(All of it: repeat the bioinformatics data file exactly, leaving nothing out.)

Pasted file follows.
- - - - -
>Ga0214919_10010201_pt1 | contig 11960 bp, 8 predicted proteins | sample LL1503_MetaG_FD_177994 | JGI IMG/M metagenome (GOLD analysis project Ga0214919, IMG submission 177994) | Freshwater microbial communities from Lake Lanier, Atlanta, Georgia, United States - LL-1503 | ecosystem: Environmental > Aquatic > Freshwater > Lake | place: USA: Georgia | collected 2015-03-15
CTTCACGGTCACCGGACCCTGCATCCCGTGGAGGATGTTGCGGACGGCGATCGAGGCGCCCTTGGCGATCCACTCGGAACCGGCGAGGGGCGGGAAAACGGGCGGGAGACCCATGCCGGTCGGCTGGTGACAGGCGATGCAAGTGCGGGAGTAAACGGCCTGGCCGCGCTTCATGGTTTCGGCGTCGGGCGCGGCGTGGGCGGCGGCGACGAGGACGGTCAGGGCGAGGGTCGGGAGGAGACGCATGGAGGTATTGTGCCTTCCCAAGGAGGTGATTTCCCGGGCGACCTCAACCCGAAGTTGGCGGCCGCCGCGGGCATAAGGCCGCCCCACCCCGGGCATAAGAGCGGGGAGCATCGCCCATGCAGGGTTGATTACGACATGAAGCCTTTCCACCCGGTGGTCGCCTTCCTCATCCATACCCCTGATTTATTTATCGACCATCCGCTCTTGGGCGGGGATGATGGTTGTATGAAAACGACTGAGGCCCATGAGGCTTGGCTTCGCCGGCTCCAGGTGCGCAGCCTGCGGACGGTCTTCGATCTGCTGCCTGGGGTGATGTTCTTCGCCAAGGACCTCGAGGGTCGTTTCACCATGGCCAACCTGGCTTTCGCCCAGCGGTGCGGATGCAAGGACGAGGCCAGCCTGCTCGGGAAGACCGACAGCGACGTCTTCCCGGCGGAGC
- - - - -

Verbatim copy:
>Ga0214919_10010201_pt1 | contig 11960 bp, 8 predicted proteins | sample LL1503_MetaG_FD_177994 | JGI IMG/M metagenome (GOLD analysis project Ga0214919, IMG submission 177994) | Freshwater microbial communities from Lake Lanier, Atlanta, Georgia, United States - LL-1503 | ecosystem: Environmental > Aquatic > Freshwater > Lake | place: USA: Georgia | collected 2015-03-15
CTTCACGGTCACCGGACCCTGCATCCCGTGGAGGATGTTGCGGACGGCGATCGAGGCGCCCTTGGCGATCCACTCGGAACCGGCGAGGGGCGGGAAAACGGGCGGGAGACCCATGCCGGTCGGCTGGTGACAGGCGATGCAAGTGCGGGAGTAAACGGCCTGGCCGCGCTTCATGGTTTCGGCGTCGGGCGCGGCGTGGGCGGCGGCGACGAGGACGGTCAGGGCGAGGGTCGGGAGGAGACGCATGGAGGTATTGTGCCTTCCCAAGGAGGTGATTTCCCGGGCGACCTCAACCCGAAGTTGGCGGCCGCCGCGGGCATAAGGCCGCCCCACCCCGGGCATAAGAGCGGGGAGCATCGCCCATGCAGGGTTGATTACGACATGAAGCCTTTCCACCCGGTGGTCGCCTTCCTCATCCATACCCCTGATTTATTTATCGACCATCCGCTCTTGGGCGGGGATGATGGTTGTATGAAAACGACTGAGGCCCATGAGGCTTGGCTTCGCCGGCTCCAGGTGCGCAGCCTGCGGACGGTCTTCGATCTGCTGCCTGGGGTGATGTTCTTCGCCAAGGACCTCGAGGGTCGTTTCACCATGGCCAACCTGGCTTTCGCCCAGCGGTGCGGATGCAAGGACGAGGCCAGCCTGCTCGGGAAGACCGACAGCGACGTCTTCCCGGCGGAGC